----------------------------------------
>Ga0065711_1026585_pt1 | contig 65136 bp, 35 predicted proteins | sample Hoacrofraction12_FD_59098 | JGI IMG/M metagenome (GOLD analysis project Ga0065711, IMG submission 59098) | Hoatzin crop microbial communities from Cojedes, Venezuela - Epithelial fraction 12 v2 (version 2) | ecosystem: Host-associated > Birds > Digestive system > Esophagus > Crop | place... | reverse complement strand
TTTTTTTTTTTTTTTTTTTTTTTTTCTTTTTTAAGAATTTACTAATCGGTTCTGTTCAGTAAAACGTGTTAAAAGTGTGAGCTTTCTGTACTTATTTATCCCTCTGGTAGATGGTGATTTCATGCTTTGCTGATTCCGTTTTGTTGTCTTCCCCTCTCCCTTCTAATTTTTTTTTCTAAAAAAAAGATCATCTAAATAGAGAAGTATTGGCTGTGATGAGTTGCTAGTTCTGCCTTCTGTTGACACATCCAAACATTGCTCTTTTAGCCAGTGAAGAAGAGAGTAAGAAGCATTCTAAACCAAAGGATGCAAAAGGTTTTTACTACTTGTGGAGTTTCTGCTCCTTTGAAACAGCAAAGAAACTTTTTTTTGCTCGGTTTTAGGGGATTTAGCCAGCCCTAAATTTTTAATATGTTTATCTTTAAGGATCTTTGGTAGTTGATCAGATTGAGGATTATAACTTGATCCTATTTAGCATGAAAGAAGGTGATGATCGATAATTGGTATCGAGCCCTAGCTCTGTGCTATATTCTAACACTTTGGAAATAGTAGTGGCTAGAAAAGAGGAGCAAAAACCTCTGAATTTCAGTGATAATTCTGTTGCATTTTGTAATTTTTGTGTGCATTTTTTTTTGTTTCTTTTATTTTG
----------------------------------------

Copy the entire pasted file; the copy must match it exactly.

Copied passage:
>Ga0065711_1026585_pt1 | contig 65136 bp, 35 predicted proteins | sample Hoacrofraction12_FD_59098 | JGI IMG/M metagenome (GOLD analysis project Ga0065711, IMG submission 59098) | Hoatzin crop microbial communities from Cojedes, Venezuela - Epithelial fraction 12 v2 (version 2) | ecosystem: Host-associated > Birds > Digestive system > Esophagus > Crop | place... | reverse complement strand
TTTTTTTTTTTTTTTTTTTTTTTTTCTTTTTTAAGAATTTACTAATCGGTTCTGTTCAGTAAAACGTGTTAAAAGTGTGAGCTTTCTGTACTTATTTATCCCTCTGGTAGATGGTGATTTCATGCTTTGCTGATTCCGTTTTGTTGTCTTCCCCTCTCCCTTCTAATTTTTTTTTCTAAAAAAAAGATCATCTAAATAGAGAAGTATTGGCTGTGATGAGTTGCTAGTTCTGCCTTCTGTTGACACATCCAAACATTGCTCTTTTAGCCAGTGAAGAAGAGAGTAAGAAGCATTCTAAACCAAAGGATGCAAAAGGTTTTTACTACTTGTGGAGTTTCTGCTCCTTTGAAACAGCAAAGAAACTTTTTTTTGCTCGGTTTTAGGGGATTTAGCCAGCCCTAAATTTTTAATATGTTTATCTTTAAGGATCTTTGGTAGTTGATCAGATTGAGGATTATAACTTGATCCTATTTAGCATGAAAGAAGGTGATGATCGATAATTGGTATCGAGCCCTAGCTCTGTGCTATATTCTAACACTTTGGAAATAGTAGTGGCTAGAAAAGAGGAGCAAAAACCTCTGAATTTCAGTGATAATTCTGTTGCATTTTGTAATTTTTGTGTGCATTTTTTTTTGTTTCTTTTATTTTG